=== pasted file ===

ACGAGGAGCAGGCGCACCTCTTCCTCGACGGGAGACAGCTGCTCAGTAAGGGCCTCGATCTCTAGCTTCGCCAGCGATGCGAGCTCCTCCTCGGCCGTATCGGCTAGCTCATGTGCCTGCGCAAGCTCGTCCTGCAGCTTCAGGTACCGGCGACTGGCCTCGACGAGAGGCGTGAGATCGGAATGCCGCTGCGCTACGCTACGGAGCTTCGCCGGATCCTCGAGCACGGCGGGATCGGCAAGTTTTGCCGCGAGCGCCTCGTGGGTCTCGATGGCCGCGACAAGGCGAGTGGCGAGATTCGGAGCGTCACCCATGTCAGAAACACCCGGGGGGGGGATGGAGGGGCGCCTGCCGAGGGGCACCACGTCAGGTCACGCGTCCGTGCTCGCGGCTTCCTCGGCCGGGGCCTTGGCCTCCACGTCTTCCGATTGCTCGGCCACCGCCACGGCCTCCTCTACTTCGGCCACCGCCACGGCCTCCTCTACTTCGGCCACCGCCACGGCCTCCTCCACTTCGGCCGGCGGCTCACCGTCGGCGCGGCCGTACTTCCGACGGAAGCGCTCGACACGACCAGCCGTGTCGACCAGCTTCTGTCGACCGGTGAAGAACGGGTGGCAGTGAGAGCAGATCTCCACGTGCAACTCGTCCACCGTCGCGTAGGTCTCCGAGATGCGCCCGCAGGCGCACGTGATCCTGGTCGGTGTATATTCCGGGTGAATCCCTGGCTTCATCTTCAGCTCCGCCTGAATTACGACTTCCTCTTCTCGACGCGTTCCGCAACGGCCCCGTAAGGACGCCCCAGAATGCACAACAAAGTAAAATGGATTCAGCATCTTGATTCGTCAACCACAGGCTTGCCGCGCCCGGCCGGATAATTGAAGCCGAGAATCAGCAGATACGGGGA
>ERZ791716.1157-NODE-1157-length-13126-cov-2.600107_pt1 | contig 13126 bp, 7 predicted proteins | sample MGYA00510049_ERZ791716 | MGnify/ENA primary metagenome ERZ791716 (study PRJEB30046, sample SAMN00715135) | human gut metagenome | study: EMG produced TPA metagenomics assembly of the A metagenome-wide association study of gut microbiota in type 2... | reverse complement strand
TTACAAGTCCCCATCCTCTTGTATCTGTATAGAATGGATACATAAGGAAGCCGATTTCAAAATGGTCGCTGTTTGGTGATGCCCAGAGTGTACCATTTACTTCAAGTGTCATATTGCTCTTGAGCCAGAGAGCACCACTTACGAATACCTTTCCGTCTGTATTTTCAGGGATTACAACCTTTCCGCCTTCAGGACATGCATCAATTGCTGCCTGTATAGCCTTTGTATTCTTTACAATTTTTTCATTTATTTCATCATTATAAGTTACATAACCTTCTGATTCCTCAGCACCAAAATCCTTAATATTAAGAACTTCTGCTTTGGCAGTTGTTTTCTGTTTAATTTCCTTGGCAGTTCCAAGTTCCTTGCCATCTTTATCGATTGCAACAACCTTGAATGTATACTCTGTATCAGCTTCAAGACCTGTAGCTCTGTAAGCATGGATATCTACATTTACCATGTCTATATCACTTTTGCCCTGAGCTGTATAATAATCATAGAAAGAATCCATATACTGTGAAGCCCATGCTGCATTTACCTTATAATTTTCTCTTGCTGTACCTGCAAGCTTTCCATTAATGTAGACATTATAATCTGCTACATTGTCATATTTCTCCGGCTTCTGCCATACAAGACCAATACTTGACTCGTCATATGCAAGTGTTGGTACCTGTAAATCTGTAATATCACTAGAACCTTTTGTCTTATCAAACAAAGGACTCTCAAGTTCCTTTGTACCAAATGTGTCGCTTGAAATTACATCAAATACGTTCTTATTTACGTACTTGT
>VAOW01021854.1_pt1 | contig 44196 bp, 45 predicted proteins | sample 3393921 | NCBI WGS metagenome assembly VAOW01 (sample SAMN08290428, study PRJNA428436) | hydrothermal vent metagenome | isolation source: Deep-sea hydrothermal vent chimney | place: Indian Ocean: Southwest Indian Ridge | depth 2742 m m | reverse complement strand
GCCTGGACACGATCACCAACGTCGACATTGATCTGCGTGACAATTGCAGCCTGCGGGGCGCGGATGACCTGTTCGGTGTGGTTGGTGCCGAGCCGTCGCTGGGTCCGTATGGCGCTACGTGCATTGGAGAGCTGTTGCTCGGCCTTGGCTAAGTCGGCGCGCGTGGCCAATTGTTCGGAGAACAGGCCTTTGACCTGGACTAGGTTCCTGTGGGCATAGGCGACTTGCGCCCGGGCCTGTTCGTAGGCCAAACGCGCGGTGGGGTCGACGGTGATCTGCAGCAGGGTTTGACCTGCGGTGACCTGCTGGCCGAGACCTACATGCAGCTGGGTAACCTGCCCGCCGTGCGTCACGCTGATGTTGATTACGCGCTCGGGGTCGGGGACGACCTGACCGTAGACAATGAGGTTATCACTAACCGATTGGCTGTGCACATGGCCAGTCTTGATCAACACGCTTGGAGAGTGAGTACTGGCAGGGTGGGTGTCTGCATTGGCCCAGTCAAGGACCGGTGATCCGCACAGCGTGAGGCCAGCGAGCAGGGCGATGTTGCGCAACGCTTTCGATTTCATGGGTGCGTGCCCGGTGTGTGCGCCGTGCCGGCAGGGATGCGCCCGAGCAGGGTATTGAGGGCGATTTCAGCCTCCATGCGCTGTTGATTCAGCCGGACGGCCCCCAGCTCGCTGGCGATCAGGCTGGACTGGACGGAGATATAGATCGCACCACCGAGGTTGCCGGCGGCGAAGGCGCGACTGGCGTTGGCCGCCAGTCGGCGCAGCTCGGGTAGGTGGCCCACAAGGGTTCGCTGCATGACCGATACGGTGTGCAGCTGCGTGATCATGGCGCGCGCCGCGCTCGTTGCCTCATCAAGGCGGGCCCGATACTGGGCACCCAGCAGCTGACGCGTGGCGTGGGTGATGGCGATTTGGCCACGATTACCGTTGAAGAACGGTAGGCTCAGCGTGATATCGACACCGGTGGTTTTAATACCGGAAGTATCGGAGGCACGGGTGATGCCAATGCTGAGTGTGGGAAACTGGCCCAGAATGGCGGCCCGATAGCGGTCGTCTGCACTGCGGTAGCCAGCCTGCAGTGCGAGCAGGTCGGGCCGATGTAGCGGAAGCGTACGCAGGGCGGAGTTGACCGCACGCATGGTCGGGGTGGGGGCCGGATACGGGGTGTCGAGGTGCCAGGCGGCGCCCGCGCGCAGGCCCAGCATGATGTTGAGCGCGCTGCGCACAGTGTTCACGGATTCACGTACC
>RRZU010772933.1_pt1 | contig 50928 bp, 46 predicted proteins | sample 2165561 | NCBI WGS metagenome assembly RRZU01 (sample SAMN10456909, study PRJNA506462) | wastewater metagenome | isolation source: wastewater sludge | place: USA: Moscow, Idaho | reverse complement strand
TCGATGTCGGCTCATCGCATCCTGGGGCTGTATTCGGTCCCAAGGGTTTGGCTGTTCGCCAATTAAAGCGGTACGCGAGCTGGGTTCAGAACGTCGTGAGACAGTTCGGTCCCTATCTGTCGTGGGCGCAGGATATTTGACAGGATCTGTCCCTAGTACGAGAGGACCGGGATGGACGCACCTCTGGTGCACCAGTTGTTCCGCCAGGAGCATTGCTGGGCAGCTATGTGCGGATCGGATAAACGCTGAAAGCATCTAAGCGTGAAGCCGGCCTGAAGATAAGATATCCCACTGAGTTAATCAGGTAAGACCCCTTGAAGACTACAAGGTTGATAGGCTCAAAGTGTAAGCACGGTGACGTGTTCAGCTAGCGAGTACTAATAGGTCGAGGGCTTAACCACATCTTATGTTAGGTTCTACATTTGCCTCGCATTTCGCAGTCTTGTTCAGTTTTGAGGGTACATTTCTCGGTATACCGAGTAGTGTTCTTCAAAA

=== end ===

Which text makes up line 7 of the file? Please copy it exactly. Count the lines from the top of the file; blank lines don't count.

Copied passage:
TCGATGTCGGCTCATCGCATCCTGGGGCTGTATTCGGTCCCAAGGGTTTGGCTGTTCGCCAATTAAAGCGGTACGCGAGCTGGGTTCAGAACGTCGTGAGACAGTTCGGTCCCTATCTGTCGTGGGCGCAGGATATTTGACAGGATCTGTCCCTAGTACGAGAGGACCGGGATGGACGCACCTCTGGTGCACCAGTTGTTCCGCCAGGAGCATTGCTGGGCAGCTATGTGCGGATCGGATAAACGCTGAAAGCATCTAAGCGTGAAGCCGGCCTGAAGATAAGATATCCCACTGAGTTAATCAGGTAAGACCCCTTGAAGACTACAAGGTTGATAGGCTCAAAGTGTAAGCACGGTGACGTGTTCAGCTAGCGAGTACTAATAGGTCGAGGGCTTAACCACATCTTATGTTAGGTTCTACATTTGCCTCGCATTTCGCAGTCTTGTTCAGTTTTGAGGGTACATTTCTCGGTATACCGAGTAGTGTTCTTCAAAA